January saw the arrival of new faces in Washington on both sides of the aisle following last year’s highly contentious midterm elections. While credit unions still have support in both parties, new members of Congress may or may not be informed about the importance of credit unions in the community, making now a critical time for credit union awareness and advocacy. Indications are that Reps. Maxine Waters and Richard Neal, respectively the chairs of the House Financial Services and Ways and Means committees, plan to prioritize the following initiatives: data breach legislation, regulatory reform, charter enhancements and preserving the tax status. By marshaling the power and voices of the national trade associations and state leagues, addressing public policy issues and blanketing Capitol Hill with the credit union message, credit unions can earn a spot on the legislative agenda.One of the most visible ways credit unions throughout the U.S. bring awareness to the important role credit unions play in their communities is through the Credit Union Cherry Blossom Ten Mile Run®, which takes place each April in the nation’s capital. The annual event is instrumental in showcasing the value of the credit union community and the credit union movement at a local level. Credit unions throughout the U.S. proudly join together as the title sponsor of the Credit Union Cherry Blossom Ten Mile Run®, which benefits the Children’s Miracle Network. Credit union support for the event is two-fold: volunteers provide the manpower behind the event itself, while financial donations go directly to the millions of children who enter a Children’s Hospital annually for treatment. The race puts credit union community involvement on center stage for members of Congress and other D.C.-area influencers. It also complements the active lobbying efforts of the CUNA and NAFCU trade associations. Many of the race’s 15,000 runners each year are Capitol Hill staffers, all of whom get the chance to witness firsthand the community service and volunteer efforts of this country’s credit unions. All of these groups and participants come together to help ensure elected officials – especially newly elected ones – have a clearer understanding of their role in the industry’s future success and the importance of credit unions in their communities.The Credit Union Cherry Blossom Ten Mile Run® is also an opportunity to put the credit union philosophy of “people helping people” into practice. For credit unions and the CUSOs that serve them, the commitment to helping children is a natural extension of that philosophy. Since 2002, the event has raised more than $9 million to aid children suffering from illness. For the 12th year, PSCU is underwriting the title sponsorship expenses for the Credit Union Cherry Blossom Ten Mile Run® along with CUNA Mutual Group. The sponsorship helps ensure donations raised by participating credit unions and runners go directly to local Children’s Miracle Network Hospitals. PSCU’s employees and their families hold the cause of children’s healthcare very close to their hearts. Many of them apply for the chance to participate in the race, and the CUSO proudly sends runners to the event each year. This year’s team will be competing as the PSCU Possibilities Delivered race team.In addition to its support of the Credit Union Cherry Blossom Ten Mile Run®, PSCU provides the national trade associations with payments-related data as needed for specific lobbying initiatives, and PSCU representatives serve on various financial services advocacy committees and boards, bringing an industry perspective to important initiatives impacting the entire industry. In today’s political environment, a proactive advocacy campaign is more important than ever. Whether it is behind the scenes or on the frontlines, credit unions everywhere should look for ways to lend their voices to growing the credit union movement. For more information about the Credit Union Cherry Blossom Ten Mile Run®, the flagship event in the Credit Union Miracle Day Family of Races, visit MiracleDay.org. 59SHARESShareShareSharePrintMailGooglePinterestDiggRedditStumbleuponDeliciousBufferTumblr,Merry Pateuk Merry Pateuk is vice president of industry engagement at PSCU. Since 1989, Merry has served in a wide range of senior leadership roles, each of which were critical to building … Web: www.pscu.com Details
The cause of the crash is currently being investigated. TOWN OF CHENANGO (WBNG)-I-81 South was down to one lane after a tractor-trailer rollover early Tuesday morning. The lane is back open again. Stay with 12 News as this story further develops. Multiple crews responded to the scene including New York State Police, Broome County Sheriff’s Office along with fire and ambulance services. It happened near Exit 6 around 2 a.m. According to Broome County Dispatch, the driver of the tractor-trailer had to be taken to the hospital for injuries. No word on the extent of the injuries at this time.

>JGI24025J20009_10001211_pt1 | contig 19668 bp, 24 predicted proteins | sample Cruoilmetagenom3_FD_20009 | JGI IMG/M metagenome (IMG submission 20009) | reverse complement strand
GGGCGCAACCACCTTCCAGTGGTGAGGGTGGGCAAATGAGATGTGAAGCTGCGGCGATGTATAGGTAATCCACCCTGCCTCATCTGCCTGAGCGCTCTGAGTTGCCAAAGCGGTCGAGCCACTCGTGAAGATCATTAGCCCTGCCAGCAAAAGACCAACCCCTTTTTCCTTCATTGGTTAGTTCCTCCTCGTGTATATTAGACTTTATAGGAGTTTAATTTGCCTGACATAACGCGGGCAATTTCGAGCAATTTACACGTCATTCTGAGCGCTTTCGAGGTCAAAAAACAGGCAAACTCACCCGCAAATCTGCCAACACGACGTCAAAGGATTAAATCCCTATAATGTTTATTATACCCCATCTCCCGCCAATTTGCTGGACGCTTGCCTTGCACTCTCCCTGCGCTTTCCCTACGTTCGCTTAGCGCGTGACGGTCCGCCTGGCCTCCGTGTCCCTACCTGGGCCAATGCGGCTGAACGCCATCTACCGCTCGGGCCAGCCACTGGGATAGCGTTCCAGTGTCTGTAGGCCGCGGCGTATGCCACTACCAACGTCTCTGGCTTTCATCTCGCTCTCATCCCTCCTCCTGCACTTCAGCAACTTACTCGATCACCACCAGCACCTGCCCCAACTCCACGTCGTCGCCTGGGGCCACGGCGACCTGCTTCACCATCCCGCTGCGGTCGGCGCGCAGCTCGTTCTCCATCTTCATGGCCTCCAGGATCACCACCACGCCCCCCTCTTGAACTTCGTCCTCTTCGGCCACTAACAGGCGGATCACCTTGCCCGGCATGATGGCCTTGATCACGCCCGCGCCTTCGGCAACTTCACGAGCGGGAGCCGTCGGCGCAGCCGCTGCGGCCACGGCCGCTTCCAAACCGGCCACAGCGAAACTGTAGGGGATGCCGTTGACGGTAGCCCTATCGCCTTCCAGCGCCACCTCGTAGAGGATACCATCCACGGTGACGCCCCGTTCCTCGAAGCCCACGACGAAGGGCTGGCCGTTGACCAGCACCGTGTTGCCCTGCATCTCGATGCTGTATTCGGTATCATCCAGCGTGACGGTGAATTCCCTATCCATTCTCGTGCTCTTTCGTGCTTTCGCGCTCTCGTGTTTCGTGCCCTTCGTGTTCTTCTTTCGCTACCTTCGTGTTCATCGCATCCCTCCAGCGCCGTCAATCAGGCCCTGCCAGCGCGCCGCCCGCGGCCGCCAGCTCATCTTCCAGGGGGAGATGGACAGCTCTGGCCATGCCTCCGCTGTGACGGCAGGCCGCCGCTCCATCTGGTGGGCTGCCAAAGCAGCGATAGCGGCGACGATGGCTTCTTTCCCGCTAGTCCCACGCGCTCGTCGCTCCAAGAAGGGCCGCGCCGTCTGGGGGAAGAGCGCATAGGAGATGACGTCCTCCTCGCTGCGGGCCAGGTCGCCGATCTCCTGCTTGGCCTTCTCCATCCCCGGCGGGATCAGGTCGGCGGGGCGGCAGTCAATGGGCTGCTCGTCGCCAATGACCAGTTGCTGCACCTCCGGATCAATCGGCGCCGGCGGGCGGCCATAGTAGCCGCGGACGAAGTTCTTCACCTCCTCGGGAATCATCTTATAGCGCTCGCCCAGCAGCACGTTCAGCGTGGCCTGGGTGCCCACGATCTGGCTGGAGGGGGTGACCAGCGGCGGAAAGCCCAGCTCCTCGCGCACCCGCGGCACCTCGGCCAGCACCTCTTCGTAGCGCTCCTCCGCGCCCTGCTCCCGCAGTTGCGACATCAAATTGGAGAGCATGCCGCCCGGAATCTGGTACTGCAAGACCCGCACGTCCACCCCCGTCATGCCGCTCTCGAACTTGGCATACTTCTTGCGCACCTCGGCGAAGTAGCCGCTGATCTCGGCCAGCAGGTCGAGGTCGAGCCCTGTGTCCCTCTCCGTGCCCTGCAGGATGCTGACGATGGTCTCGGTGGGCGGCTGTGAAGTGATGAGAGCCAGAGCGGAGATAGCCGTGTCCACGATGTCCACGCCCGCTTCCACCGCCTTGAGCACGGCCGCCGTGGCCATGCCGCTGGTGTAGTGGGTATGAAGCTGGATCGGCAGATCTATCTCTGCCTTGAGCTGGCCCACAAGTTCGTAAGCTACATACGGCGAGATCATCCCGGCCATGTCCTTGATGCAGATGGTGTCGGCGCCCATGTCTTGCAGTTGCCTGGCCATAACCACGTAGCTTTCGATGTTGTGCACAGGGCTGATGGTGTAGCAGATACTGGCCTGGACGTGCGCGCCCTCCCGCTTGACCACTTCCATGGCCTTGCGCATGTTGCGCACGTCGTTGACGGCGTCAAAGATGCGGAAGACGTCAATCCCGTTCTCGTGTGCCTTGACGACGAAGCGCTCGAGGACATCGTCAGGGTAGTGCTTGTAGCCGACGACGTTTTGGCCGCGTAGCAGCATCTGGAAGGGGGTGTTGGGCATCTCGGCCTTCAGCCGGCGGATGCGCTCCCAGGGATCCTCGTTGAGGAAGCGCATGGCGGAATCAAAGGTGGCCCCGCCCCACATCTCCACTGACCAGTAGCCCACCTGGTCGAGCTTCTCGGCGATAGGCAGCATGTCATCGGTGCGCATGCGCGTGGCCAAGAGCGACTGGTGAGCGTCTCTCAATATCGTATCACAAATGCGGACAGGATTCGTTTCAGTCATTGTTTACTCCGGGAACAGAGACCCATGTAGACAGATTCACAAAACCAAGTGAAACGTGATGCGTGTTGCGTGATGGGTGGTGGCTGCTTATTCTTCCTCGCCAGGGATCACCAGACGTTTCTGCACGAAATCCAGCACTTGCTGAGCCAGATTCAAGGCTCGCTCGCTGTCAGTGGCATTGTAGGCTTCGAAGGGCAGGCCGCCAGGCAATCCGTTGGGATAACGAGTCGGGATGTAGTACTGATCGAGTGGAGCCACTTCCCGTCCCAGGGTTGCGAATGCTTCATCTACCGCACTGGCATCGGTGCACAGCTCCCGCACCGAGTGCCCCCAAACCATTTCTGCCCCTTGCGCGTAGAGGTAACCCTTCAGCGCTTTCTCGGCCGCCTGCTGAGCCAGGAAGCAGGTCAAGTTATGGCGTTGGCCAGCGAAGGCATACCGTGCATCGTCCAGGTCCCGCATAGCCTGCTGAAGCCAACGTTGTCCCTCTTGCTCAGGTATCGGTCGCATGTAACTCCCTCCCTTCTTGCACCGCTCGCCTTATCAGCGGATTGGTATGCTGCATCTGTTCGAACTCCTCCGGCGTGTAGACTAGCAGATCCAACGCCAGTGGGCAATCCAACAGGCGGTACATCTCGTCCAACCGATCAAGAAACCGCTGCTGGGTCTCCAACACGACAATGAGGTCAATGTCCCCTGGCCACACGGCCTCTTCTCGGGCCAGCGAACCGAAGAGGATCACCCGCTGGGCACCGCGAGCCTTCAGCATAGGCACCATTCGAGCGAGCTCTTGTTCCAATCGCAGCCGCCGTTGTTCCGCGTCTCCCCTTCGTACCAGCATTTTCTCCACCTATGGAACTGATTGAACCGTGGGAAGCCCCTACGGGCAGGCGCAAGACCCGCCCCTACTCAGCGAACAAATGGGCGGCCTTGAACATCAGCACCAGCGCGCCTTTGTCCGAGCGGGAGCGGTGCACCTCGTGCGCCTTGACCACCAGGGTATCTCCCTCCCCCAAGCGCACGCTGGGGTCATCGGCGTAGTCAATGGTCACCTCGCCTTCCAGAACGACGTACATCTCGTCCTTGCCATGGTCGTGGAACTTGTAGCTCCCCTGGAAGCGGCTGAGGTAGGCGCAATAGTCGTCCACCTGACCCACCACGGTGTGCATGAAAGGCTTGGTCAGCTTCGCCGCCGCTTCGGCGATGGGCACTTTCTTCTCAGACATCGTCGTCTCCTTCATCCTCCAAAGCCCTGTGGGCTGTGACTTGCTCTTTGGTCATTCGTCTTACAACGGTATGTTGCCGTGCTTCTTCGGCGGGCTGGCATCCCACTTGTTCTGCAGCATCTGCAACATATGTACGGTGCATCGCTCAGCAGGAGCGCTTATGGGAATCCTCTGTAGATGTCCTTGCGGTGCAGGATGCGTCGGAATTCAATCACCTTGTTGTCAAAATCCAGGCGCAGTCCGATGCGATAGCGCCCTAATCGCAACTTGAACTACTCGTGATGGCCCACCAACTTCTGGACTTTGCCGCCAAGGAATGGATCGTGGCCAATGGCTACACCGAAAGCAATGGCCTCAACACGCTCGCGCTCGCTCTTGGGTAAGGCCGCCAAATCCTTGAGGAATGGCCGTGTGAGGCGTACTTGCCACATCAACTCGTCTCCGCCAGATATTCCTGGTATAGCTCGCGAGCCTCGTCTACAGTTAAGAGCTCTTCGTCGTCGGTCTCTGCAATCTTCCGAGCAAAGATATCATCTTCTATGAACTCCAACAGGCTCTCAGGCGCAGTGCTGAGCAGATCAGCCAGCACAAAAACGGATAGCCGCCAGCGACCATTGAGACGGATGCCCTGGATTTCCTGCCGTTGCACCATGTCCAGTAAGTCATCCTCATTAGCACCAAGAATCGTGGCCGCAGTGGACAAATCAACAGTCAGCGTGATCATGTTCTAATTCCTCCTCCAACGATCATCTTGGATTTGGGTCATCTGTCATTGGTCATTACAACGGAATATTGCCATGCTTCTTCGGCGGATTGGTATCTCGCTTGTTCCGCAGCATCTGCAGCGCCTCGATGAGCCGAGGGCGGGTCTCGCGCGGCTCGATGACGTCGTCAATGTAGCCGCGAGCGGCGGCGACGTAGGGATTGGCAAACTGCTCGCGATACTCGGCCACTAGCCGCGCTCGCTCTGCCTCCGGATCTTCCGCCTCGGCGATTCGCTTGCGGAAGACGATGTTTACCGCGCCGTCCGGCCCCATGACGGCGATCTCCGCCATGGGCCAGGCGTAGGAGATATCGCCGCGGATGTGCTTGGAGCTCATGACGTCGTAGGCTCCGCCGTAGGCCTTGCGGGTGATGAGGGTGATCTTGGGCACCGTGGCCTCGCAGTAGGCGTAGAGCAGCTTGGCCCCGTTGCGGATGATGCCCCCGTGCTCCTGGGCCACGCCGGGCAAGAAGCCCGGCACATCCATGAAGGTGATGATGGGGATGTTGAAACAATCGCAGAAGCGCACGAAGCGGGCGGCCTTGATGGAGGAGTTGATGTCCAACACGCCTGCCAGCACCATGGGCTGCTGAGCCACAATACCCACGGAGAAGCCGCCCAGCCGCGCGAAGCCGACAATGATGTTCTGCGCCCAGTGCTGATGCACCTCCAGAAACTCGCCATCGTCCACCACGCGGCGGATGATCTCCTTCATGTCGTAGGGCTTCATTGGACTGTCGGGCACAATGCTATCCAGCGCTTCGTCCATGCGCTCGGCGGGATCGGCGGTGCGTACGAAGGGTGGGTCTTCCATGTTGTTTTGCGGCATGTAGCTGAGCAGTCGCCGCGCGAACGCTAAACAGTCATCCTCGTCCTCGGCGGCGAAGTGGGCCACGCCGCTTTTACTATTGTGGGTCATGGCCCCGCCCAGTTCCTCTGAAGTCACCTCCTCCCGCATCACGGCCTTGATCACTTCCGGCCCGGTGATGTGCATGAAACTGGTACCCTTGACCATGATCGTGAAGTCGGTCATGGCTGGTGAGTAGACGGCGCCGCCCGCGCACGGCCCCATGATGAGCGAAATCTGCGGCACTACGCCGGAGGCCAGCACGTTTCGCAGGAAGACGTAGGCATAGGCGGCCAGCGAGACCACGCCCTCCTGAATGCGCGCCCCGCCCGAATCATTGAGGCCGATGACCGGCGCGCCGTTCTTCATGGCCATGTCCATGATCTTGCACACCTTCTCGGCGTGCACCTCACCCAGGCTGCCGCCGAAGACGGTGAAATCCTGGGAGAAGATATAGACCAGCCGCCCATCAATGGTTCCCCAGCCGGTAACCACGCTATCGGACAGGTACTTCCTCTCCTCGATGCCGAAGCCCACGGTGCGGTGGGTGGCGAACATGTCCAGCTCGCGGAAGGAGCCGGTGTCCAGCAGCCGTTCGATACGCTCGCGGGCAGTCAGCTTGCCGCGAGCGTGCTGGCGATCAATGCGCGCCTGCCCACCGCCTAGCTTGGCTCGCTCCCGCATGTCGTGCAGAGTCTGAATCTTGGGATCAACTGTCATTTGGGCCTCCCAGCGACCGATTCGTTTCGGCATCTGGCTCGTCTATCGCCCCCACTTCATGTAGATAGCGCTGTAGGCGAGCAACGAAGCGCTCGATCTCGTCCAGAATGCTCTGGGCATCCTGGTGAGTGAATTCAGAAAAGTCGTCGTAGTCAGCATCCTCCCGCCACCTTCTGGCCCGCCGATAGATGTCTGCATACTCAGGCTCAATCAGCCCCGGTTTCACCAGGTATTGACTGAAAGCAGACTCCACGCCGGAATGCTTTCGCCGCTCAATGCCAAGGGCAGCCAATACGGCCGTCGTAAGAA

(CIDRAP Business Source Osterholm Briefing) – It’s a race right now! And it’s between the H1N1 virus and our long-awaited vaccine. Unfortunately, as I write this column, the virus is winning. So will your employees’ best defense against the fast-moving virus ultimately win out? Possibly. But don’t count on it.What does that mean for your organization? In short, plan on functioning without the benefit of much vaccine—and brace for more illness and rising absenteeism. And as I have discussed before, if the virus undergoes any substantial genetic change, the situation could change at any moment. Remember to keep your response proportional to the severity of disease; it’s your best strategy.The current lay of the landI’ll save a thorough analysis of the H1N1 vaccine production and distribution dilemma for another column. For now, suffice it to say the vaccine supply has been overpromised and underdelivered. But we’ve always known that a plentiful supply of effective vaccine was a big variable. No surprise there. And with the severe cutbacks in public health, school systems, and the healthcare system over the past decade, the gaps in our ability to effectively distribute the vaccine should have been apparent as well.Meanwhile, we’re seeing evidence of illness on the rise throughout most parts of the country and the Northern Hemisphere. Will the trend continue? Is this a pandemic wave about to crest? Or is this pandemic like the one in 1957 which had both fall and winter peaks? I wish I could give you an answer. I can’t, and neither can anyone else. But I can suggest that you take steps now to protect your employees to the best of your ability and with the understanding that, outside the workplace, much is outside your control.I realize that some of these steps may seem like no-brainers, others may challenge very fundamental policies, practices, and customs in your organization, and some may seem out of the realm of financial possibility. But I urge you to give each of them serious consideration if you truly want to protect your most precious asset—your employees. And I’ll offer some ideas gleaned from some savvy business leaders who attended the 2009 CIDRAP Summit.1. Insist that sick employees stay home until they are not infectiousI’m sure we’ve all been guilty at one time or another of showing up at work a little sick. Few of us would be where we are if we hadn’t pushed past a little nasal congestion or an annoying cough to meet important deadlines. But this is different.True, thus far the H1N1 pandemic for most people causes illness that is like seasonal influenza. But for some people, including some of your workforce and even essential employees, H1N1 illness can be extremely dangerous. We don’t fully understand why yet. But anyone with an influenza-like illness should not be exposing colleagues to what may be an unpredictable pandemic influenza virus, no matter how mild the symptoms may be.The Centers for Disease Control and Prevention (CDC) recommends that people stay home until at least 24 hours after they no longer have a fever (100º Fahrenheit or 38º Celsius) or signs of a fever (chills, feeling very warm, a flushed appearance, or sweating) without the use of fever-reducing medicines.You’re going to have to model this behavior yourself if you don’t want to give the impression that employees should do what they see rather than what you say.If you decide not to take this step, be sure to let everyone know that your company will not be following CDC guidance so there is no confusion, prepare for employee-relations issues, and know that a consequence may well be greater absenteeism than you expected.2. Ensure sick workers can stay home without fear of being penalizedThis is probably the hardest of the recommendations. But trust me, organizations who have adopted step 1 are figuring out how to make step 2 possible. As one human resources (HR) executive said during the summit, policies are designed to be big and broad and hard to change; however, protocols based on those policies can be flexible.Here are some of the ways organizations are tackling this step:Allowing employees to exhaust paid time off (PTO) hours and go into negative balancesAdvancing sick time up to a year of accrual (if, for example, the employee normally accrues 5 days of sick time per year and has used all 5 days, then you may want to consider advancing another 5 days)Suspending point attendance policies during the H1N1 influenza pandemicProviding a special time-off allotment for H1N1 Allowing employees to donate leave to othersFor more information on this step, please check out the 2009 CIDRAP Summit page, especially the human resources breakout presentations.If you decide not to take this step, be prepared for a form of “presenteeism” that will surely affect productivity and morale, and know that a consequence may well be greater absenteeism than you expected.3. Send sick employees home—consistentlyThe symptoms of influenza hit fast. So an employee can leave home feeling fine and arrive at work in terrible shape. And they’ll be extremely contagious at that point. I doubt they’ll be able to hide how sick they are or even want to hide it (unless they are worried about financial security). But they may not be able to get home easily. So they need to be separated from healthy employees immediately. All your supervisors need to know they are legally within their rights to send workers home and should apply the protocol consistently.By the way, this step also applies to you. Don’t try to gut it out. As someone with pandemic planning and response knowledge, you are vital to your organization, especially now. So don’t risk your own health, or anyone else’s.If you decide not to take this step, prepare for lower productivity and disruption from disgruntled employees, and know that a consequence may well be greater absenteeism than you expected.Bottom line for organizationsNo one knows if your employees will be able to get vaccinated in time to prevent becoming sick from the H1N1. No one knows if the current rise in illness is peaking or will continue to climb. So look closely at how best to protect your employees, even if the steps I’ve outlined push your organization past its comfort zone. Run a cost-benefit analysis if you need an objective measure. I think you’ll find the benefits are likely to far outweigh the risks.